The legal character of the principle of common but differentiated responsibilities in international environmental law and the law of the sea

dc.contributor.authorKnaebe, Timo
dc.descriptionAvailable in print form, University Dar es Salaam, Wilbert Chagula Class mark (FOL THS HC79.E5K53)en_US
dc.description.abstract“The earth is one but the world is not" based on the de facto economic and social differences expressed in this statement. the principle of Common but differentiated Responsibilities (CBDR) was developed and, most extensively, laid down in contemporary environmental agreements: By focusing on the most significant of these environmental agreements and its evolvement therein, and putting special emphasis on the United Nations Convention on the Law of the Sea of 1982 (1982 LOS Convention), this dissertation aims to examine the legal character of Me principle of CBDR. Starting with analysing the constituting elements of CBDR, this work finds dial, since "the earth is one," common responsibilities exist, as the threats to humankind posed by environmental degradation are shared by all nations. It continues by proving that "differentiating" is in conformity with today's concept of sovereign equality of States. In this context, it discusses those fields where differentiation is made in favour of developing and developed countries. Here it is shown that in several areas of general Public International Law, such as the Security Council of die United Nations, differentiation in favour of some countries exists. When examining the legal foundations, which are distinct from the legal character, yet constitute an important step for the determination of CBDR's legal nature, one of the most controversial issues between developed and developing countries is reached; 'the question, if historical contributions to environmental degradation shall form a basis for differentiation. Although contested by the developed nations, this dissertation finds that historical (as do similar present contributions) do indeed form, together with those nations' advanced financial and technical capabilities, a viable basis for differentiation to effectively combat threats common to the earth as a whole. Core to die determination of the legal character is the analysis of usage of CBDR in multilateral environmental agreements and the 1982 LOS Convention. this context, the work finds that the temp CBDR is non- uniformity used, and its legal scope vanes Between the agreements. In conclusion, the dissertation determines that, due to Re reluctance expressed in their Manifold reservations against such interpretation, the developed, nations were able to hinder the elevation of the principle of CRDB to Customary Public International law Rather, in order to avoid creating a binding effect, the principle of CBDR was carefully limited to a legally difficult to classify form of 'more authoritative' ‘Soft Law,'-- i.e. a vague form between Customary public International Law and the former. The Concept's vagueness is thus similar bathe Principle of Common Heritage of Mankind – on which it is, inter alia, based – and reflects like the letter’s prominent But empty position in the 1982 LOS convention that vesting the notion of ‘common’ With legal significance, let alone setting down obligatory burden- sharing is far from reality The world has still not realised that it is “one”en_US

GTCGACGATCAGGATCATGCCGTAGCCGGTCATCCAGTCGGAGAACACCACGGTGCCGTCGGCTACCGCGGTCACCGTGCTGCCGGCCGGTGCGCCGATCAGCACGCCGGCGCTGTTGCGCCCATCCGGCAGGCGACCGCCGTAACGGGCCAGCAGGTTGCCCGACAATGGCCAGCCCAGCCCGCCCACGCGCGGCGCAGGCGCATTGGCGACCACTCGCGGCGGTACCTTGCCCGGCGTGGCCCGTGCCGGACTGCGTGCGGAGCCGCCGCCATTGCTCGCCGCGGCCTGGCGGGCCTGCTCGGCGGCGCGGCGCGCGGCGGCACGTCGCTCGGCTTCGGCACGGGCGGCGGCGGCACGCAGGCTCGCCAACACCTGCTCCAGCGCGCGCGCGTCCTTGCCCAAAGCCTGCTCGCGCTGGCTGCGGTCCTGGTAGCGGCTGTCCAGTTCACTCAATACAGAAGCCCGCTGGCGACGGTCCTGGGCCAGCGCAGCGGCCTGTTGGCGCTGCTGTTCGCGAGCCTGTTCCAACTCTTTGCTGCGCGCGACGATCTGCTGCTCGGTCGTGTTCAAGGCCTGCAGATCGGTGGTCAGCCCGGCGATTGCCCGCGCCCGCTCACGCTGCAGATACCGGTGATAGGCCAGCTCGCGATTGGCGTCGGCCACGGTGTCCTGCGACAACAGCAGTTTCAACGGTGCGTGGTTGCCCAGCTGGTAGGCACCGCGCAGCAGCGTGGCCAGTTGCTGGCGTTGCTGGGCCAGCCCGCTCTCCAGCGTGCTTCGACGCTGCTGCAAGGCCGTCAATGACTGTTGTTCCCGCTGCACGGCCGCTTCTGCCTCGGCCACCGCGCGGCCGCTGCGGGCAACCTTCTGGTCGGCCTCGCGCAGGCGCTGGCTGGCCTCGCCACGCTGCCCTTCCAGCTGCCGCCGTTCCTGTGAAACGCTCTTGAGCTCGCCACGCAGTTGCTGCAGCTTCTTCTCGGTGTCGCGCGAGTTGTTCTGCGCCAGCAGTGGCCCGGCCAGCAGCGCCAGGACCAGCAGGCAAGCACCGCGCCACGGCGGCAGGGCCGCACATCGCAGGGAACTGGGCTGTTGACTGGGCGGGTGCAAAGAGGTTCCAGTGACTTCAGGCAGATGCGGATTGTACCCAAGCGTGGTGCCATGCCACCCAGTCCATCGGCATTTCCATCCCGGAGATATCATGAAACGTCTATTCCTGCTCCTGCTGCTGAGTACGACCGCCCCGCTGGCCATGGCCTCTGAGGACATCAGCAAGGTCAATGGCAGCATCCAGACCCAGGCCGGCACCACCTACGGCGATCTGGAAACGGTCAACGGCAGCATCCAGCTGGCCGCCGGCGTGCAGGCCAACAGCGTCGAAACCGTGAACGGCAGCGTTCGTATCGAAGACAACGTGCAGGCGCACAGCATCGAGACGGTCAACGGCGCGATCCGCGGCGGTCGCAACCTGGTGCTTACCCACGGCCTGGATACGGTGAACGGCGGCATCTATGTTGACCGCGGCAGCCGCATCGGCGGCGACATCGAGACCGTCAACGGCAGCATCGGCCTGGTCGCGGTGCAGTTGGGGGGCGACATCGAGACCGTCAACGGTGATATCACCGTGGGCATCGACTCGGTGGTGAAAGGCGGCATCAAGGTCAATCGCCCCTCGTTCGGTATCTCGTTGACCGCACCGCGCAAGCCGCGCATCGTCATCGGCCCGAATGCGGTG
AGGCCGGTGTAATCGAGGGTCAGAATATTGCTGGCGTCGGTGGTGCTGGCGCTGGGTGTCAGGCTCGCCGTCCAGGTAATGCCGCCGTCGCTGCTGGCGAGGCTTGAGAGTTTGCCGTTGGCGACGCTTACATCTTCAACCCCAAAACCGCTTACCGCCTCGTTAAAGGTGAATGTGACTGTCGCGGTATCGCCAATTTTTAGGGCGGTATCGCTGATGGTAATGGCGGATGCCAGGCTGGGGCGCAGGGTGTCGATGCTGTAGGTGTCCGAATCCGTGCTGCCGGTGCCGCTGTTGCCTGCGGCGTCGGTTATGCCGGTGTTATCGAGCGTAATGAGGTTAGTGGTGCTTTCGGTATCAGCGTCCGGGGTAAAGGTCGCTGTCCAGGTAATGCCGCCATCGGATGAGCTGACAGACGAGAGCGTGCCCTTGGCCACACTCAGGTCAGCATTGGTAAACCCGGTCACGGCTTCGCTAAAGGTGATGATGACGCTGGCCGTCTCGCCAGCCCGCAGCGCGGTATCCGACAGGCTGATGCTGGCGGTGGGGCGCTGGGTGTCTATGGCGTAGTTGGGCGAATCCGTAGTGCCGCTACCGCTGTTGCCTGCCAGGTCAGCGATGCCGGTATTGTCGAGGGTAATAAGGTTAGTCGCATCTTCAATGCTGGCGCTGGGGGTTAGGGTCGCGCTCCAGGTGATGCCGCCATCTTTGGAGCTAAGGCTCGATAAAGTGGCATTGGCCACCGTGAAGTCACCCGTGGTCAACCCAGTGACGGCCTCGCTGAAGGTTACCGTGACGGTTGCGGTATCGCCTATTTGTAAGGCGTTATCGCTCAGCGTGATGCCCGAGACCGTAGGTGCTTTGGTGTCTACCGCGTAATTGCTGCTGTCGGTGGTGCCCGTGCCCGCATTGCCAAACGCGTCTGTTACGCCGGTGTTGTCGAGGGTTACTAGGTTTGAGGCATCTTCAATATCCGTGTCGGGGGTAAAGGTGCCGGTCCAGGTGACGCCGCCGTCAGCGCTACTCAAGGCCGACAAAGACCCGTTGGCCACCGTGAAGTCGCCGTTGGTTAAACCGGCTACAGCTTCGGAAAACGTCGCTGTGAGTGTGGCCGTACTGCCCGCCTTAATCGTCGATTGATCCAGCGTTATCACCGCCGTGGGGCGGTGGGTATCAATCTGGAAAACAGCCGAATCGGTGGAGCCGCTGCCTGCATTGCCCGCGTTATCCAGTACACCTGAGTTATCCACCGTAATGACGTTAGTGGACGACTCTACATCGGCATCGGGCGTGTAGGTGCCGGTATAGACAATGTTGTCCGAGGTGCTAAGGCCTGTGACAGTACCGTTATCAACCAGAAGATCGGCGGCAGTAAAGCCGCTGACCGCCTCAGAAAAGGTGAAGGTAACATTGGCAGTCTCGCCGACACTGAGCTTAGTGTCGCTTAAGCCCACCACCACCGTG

dc.identifier.citationKnaebe, T(2006)The legal character of the principle of common but differentiated responsibilities in international environmental law and the law of the sea, Master Dissertation, University of Dar es salaamen_US
dc.publisherUniversity of Dar es Salaamen_US
dc.subjectEnvironmental lawen_US
dc.subjectInternational lawen_US
dc.subjectLaw of the seaen_US
dc.subjectEnvironmental policyen_US
dc.titleThe legal character of the principle of common but differentiated responsibilities in international environmental law and the law of the seaen_US